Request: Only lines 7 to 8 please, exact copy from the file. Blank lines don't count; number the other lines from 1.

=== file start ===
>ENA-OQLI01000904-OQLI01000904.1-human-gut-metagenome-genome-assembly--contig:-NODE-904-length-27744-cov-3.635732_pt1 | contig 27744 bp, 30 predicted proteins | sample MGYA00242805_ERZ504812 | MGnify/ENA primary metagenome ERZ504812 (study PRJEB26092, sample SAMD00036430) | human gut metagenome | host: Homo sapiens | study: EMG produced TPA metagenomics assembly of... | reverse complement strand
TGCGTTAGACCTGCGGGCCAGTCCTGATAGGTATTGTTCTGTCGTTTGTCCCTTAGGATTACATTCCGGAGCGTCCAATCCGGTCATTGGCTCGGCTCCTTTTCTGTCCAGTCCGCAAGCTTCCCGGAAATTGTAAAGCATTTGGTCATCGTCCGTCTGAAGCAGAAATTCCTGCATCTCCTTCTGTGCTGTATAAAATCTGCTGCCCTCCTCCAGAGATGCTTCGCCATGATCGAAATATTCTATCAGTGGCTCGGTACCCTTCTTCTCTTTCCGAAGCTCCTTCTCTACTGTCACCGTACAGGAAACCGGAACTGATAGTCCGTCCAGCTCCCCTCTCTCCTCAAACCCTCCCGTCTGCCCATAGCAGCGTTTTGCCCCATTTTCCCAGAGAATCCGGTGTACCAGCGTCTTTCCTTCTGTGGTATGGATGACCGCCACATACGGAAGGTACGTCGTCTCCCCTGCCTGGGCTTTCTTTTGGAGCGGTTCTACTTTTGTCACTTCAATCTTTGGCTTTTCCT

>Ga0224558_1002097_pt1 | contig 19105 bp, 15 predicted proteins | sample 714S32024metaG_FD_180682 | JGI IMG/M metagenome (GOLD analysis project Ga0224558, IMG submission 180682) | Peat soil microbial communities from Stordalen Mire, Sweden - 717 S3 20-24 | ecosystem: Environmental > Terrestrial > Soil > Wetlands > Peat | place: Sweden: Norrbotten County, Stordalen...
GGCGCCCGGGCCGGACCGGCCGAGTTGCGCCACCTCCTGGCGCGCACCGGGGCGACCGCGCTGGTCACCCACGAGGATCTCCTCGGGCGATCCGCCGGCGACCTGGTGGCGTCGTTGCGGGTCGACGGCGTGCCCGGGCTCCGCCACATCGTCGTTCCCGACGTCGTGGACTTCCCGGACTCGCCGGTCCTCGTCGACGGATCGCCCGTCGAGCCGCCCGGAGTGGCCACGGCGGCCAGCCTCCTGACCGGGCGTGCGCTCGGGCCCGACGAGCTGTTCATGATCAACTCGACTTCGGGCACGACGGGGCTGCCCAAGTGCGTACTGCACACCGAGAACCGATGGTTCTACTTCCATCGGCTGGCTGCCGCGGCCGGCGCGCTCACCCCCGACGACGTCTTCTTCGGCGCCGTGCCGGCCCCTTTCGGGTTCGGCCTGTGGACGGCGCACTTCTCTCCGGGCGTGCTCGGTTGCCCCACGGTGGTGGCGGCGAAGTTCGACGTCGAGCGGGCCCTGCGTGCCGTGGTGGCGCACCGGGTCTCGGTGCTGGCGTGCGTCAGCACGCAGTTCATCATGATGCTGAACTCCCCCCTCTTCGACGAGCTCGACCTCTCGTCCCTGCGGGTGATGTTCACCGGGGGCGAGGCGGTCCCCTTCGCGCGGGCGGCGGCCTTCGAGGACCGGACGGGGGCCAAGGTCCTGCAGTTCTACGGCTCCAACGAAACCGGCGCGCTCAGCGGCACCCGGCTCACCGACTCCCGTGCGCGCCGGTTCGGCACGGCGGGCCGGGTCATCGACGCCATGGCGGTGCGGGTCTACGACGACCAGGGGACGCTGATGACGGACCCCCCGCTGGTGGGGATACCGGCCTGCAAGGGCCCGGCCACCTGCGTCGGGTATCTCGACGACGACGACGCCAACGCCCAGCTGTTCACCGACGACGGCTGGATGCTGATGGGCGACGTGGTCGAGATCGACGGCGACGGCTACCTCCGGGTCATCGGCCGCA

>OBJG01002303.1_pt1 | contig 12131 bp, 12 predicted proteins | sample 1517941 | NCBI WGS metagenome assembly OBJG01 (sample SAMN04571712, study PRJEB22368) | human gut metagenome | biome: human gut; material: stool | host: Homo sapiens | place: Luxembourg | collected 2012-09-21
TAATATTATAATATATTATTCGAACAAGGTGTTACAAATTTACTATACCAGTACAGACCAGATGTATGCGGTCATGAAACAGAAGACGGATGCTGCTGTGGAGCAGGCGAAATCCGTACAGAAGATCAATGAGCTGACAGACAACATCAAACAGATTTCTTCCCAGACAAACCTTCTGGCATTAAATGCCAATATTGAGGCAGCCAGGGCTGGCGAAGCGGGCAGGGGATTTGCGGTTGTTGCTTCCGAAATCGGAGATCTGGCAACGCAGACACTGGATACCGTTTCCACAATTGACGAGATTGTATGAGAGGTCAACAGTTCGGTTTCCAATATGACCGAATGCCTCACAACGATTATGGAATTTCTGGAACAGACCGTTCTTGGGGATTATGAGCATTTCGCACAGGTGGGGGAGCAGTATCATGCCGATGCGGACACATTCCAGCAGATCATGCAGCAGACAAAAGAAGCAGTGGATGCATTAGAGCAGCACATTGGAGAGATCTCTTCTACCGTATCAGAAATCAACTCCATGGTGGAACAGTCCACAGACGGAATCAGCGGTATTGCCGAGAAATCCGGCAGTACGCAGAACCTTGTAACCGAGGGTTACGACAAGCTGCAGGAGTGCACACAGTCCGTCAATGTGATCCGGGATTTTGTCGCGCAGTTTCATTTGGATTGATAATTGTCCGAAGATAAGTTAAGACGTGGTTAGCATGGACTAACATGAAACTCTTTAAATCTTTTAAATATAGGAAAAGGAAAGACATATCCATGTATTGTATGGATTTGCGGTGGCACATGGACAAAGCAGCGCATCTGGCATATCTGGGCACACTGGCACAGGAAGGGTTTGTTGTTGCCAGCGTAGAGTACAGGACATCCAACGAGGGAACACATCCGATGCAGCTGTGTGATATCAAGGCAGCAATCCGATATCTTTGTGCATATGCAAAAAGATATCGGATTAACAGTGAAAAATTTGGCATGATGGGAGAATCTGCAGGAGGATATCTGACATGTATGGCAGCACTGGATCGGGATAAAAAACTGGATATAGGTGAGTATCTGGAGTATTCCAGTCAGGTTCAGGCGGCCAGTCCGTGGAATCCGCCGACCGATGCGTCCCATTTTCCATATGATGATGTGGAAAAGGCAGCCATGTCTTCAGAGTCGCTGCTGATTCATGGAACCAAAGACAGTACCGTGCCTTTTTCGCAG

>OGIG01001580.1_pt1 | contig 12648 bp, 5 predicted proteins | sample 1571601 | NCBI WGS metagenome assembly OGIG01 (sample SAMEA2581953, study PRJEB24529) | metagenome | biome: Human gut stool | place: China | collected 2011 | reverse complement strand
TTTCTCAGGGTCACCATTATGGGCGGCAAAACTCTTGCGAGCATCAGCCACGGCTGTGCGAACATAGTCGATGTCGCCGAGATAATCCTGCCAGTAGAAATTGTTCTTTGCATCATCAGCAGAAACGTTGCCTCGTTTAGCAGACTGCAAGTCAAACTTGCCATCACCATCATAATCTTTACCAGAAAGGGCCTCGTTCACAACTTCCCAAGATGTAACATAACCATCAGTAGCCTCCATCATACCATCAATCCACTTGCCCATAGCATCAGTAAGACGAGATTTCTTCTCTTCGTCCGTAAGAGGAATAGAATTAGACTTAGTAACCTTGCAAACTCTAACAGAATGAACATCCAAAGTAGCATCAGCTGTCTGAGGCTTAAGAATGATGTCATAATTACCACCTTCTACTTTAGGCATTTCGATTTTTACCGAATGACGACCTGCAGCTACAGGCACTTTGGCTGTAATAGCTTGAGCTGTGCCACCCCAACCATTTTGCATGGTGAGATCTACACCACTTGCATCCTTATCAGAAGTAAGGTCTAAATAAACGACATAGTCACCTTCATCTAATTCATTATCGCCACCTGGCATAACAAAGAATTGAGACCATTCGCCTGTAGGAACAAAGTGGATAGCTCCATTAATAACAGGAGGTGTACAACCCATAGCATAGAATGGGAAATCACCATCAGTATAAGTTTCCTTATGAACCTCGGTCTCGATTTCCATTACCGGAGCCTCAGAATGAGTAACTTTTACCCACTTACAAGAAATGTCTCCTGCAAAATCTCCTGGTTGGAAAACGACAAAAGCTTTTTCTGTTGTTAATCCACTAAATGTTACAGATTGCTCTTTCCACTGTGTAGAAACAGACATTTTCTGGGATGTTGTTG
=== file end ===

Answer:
>OGIG01001580.1_pt1 | contig 12648 bp, 5 predicted proteins | sample 1571601 | NCBI WGS metagenome assembly OGIG01 (sample SAMEA2581953, study PRJEB24529) | metagenome | biome: Human gut stool | place: China | collected 2011 | reverse complement strand
TTTCTCAGGGTCACCATTATGGGCGGCAAAACTCTTGCGAGCATCAGCCACGGCTGTGCGAACATAGTCGATGTCGCCGAGATAATCCTGCCAGTAGAAATTGTTCTTTGCATCATCAGCAGAAACGTTGCCTCGTTTAGCAGACTGCAAGTCAAACTTGCCATCACCATCATAATCTTTACCAGAAAGGGCCTCGTTCACAACTTCCCAAGATGTAACATAACCATCAGTAGCCTCCATCATACCATCAATCCACTTGCCCATAGCATCAGTAAGACGAGATTTCTTCTCTTCGTCCGTAAGAGGAATAGAATTAGACTTAGTAACCTTGCAAACTCTAACAGAATGAACATCCAAAGTAGCATCAGCTGTCTGAGGCTTAAGAATGATGTCATAATTACCACCTTCTACTTTAGGCATTTCGATTTTTACCGAATGACGACCTGCAGCTACAGGCACTTTGGCTGTAATAGCTTGAGCTGTGCCACCCCAACCATTTTGCATGGTGAGATCTACACCACTTGCATCCTTATCAGAAGTAAGGTCTAAATAAACGACATAGTCACCTTCATCTAATTCATTATCGCCACCTGGCATAACAAAGAATTGAGACCATTCGCCTGTAGGAACAAAGTGGATAGCTCCATTAATAACAGGAGGTGTACAACCCATAGCATAGAATGGGAAATCACCATCAGTATAAGTTTCCTTATGAACCTCGGTCTCGATTTCCATTACCGGAGCCTCAGAATGAGTAACTTTTACCCACTTACAAGAAATGTCTCCTGCAAAATCTCCTGGTTGGAAAACGACAAAAGCTTTTTCTGTTGTTAATCCACTAAATGTTACAGATTGCTCTTTCCACTGTGTAGAAACAGACATTTTCTGGGATGTTGTTG